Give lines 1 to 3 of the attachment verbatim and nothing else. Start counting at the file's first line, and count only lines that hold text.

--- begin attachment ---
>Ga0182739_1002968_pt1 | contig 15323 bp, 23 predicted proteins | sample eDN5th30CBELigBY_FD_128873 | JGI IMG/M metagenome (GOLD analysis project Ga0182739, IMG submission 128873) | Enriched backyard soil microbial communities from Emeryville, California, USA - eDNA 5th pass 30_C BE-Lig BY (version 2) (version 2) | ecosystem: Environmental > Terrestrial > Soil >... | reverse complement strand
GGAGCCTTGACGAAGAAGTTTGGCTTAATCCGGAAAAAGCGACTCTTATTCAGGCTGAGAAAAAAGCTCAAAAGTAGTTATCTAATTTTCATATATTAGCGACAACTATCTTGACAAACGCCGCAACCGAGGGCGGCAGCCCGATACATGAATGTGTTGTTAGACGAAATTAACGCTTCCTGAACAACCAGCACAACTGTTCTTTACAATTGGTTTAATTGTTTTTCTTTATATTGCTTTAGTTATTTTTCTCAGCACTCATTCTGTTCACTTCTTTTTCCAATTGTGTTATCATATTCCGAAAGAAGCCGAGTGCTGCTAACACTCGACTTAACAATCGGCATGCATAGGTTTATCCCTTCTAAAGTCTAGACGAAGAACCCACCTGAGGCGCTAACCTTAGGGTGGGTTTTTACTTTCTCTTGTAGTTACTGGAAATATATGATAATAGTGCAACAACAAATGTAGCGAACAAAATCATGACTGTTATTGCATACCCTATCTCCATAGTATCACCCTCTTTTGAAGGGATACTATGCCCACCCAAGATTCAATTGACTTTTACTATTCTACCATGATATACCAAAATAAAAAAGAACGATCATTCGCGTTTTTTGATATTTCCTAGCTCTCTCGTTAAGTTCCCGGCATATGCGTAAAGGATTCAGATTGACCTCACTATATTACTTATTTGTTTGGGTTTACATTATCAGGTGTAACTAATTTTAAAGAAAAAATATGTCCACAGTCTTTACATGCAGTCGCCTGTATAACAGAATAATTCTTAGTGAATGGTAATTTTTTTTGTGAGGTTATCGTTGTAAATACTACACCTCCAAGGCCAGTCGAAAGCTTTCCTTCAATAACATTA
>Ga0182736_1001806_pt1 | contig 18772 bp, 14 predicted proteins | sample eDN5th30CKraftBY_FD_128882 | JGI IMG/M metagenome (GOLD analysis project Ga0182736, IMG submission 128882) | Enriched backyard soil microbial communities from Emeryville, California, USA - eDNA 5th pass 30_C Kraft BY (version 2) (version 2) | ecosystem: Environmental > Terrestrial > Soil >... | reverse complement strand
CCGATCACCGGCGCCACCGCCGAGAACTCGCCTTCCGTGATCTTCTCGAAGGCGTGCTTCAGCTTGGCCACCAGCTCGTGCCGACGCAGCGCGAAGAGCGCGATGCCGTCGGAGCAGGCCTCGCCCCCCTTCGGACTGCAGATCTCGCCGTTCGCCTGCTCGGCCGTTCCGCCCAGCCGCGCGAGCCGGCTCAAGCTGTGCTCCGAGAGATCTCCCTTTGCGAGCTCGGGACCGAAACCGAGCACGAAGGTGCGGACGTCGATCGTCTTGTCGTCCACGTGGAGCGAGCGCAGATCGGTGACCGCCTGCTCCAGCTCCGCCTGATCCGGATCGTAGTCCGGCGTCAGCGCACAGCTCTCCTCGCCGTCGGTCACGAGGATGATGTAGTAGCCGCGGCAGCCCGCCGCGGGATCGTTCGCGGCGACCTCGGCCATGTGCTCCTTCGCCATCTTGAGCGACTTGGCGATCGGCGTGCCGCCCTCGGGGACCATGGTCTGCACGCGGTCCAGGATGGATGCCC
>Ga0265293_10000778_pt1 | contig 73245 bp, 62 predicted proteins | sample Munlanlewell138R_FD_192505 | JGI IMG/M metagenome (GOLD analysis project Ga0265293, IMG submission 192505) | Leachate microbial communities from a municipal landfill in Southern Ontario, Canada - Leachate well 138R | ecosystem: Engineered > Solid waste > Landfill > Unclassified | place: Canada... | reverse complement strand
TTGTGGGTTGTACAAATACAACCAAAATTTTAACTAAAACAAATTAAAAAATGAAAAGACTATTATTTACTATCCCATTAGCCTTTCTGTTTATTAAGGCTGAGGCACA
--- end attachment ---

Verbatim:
>Ga0182739_1002968_pt1 | contig 15323 bp, 23 predicted proteins | sample eDN5th30CBELigBY_FD_128873 | JGI IMG/M metagenome (GOLD analysis project Ga0182739, IMG submission 128873) | Enriched backyard soil microbial communities from Emeryville, California, USA - eDNA 5th pass 30_C BE-Lig BY (version 2) (version 2) | ecosystem: Environmental > Terrestrial > Soil >... | reverse complement strand
GGAGCCTTGACGAAGAAGTTTGGCTTAATCCGGAAAAAGCGACTCTTATTCAGGCTGAGAAAAAAGCTCAAAAGTAGTTATCTAATTTTCATATATTAGCGACAACTATCTTGACAAACGCCGCAACCGAGGGCGGCAGCCCGATACATGAATGTGTTGTTAGACGAAATTAACGCTTCCTGAACAACCAGCACAACTGTTCTTTACAATTGGTTTAATTGTTTTTCTTTATATTGCTTTAGTTATTTTTCTCAGCACTCATTCTGTTCACTTCTTTTTCCAATTGTGTTATCATATTCCGAAAGAAGCCGAGTGCTGCTAACACTCGACTTAACAATCGGCATGCATAGGTTTATCCCTTCTAAAGTCTAGACGAAGAACCCACCTGAGGCGCTAACCTTAGGGTGGGTTTTTACTTTCTCTTGTAGTTACTGGAAATATATGATAATAGTGCAACAACAAATGTAGCGAACAAAATCATGACTGTTATTGCATACCCTATCTCCATAGTATCACCCTCTTTTGAAGGGATACTATGCCCACCCAAGATTCAATTGACTTTTACTATTCTACCATGATATACCAAAATAAAAAAGAACGATCATTCGCGTTTTTTGATATTTCCTAGCTCTCTCGTTAAGTTCCCGGCATATGCGTAAAGGATTCAGATTGACCTCACTATATTACTTATTTGTTTGGGTTTACATTATCAGGTGTAACTAATTTTAAAGAAAAAATATGTCCACAGTCTTTACATGCAGTCGCCTGTATAACAGAATAATTCTTAGTGAATGGTAATTTTTTTTGTGAGGTTATCGTTGTAAATACTACACCTCCAAGGCCAGTCGAAAGCTTTCCTTCAATAACATTA
>Ga0182736_1001806_pt1 | contig 18772 bp, 14 predicted proteins | sample eDN5th30CKraftBY_FD_128882 | JGI IMG/M metagenome (GOLD analysis project Ga0182736, IMG submission 128882) | Enriched backyard soil microbial communities from Emeryville, California, USA - eDNA 5th pass 30_C Kraft BY (version 2) (version 2) | ecosystem: Environmental > Terrestrial > Soil >... | reverse complement strand